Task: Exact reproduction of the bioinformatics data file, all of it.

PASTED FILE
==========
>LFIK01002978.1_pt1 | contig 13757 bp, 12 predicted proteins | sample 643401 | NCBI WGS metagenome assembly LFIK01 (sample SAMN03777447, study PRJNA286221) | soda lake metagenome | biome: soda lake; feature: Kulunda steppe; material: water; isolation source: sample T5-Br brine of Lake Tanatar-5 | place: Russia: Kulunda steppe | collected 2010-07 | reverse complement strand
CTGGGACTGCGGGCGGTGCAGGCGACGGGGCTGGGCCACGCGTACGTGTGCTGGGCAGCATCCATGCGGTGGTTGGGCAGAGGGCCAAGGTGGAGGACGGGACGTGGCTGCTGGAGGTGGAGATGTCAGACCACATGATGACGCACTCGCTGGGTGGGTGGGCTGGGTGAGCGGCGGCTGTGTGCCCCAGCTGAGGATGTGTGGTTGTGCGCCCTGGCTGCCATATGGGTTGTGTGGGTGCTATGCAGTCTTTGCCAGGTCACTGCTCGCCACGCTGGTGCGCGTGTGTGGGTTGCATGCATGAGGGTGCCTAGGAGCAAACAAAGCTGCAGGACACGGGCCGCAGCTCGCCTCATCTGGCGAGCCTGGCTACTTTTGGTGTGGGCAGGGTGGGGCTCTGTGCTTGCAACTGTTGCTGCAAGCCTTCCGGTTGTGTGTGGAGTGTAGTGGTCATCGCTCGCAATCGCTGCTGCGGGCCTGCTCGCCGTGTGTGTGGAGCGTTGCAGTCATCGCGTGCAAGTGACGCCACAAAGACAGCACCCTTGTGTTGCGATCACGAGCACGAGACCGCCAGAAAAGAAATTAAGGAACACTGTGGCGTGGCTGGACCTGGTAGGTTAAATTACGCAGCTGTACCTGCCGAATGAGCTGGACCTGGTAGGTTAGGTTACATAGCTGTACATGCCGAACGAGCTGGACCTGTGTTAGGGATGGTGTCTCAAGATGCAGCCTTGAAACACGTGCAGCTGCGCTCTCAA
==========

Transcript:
>LFIK01002978.1_pt1 | contig 13757 bp, 12 predicted proteins | sample 643401 | NCBI WGS metagenome assembly LFIK01 (sample SAMN03777447, study PRJNA286221) | soda lake metagenome | biome: soda lake; feature: Kulunda steppe; material: water; isolation source: sample T5-Br brine of Lake Tanatar-5 | place: Russia: Kulunda steppe | collected 2010-07 | reverse complement strand
CTGGGACTGCGGGCGGTGCAGGCGACGGGGCTGGGCCACGCGTACGTGTGCTGGGCAGCATCCATGCGGTGGTTGGGCAGAGGGCCAAGGTGGAGGACGGGACGTGGCTGCTGGAGGTGGAGATGTCAGACCACATGATGACGCACTCGCTGGGTGGGTGGGCTGGGTGAGCGGCGGCTGTGTGCCCCAGCTGAGGATGTGTGGTTGTGCGCCCTGGCTGCCATATGGGTTGTGTGGGTGCTATGCAGTCTTTGCCAGGTCACTGCTCGCCACGCTGGTGCGCGTGTGTGGGTTGCATGCATGAGGGTGCCTAGGAGCAAACAAAGCTGCAGGACACGGGCCGCAGCTCGCCTCATCTGGCGAGCCTGGCTACTTTTGGTGTGGGCAGGGTGGGGCTCTGTGCTTGCAACTGTTGCTGCAAGCCTTCCGGTTGTGTGTGGAGTGTAGTGGTCATCGCTCGCAATCGCTGCTGCGGGCCTGCTCGCCGTGTGTGTGGAGCGTTGCAGTCATCGCGTGCAAGTGACGCCACAAAGACAGCACCCTTGTGTTGCGATCACGAGCACGAGACCGCCAGAAAAGAAATTAAGGAACACTGTGGCGTGGCTGGACCTGGTAGGTTAAATTACGCAGCTGTACCTGCCGAATGAGCTGGACCTGGTAGGTTAGGTTACATAGCTGTACATGCCGAACGAGCTGGACCTGTGTTAGGGATGGTGTCTCAAGATGCAGCCTTGAAACACGTGCAGCTGCGCTCTCAA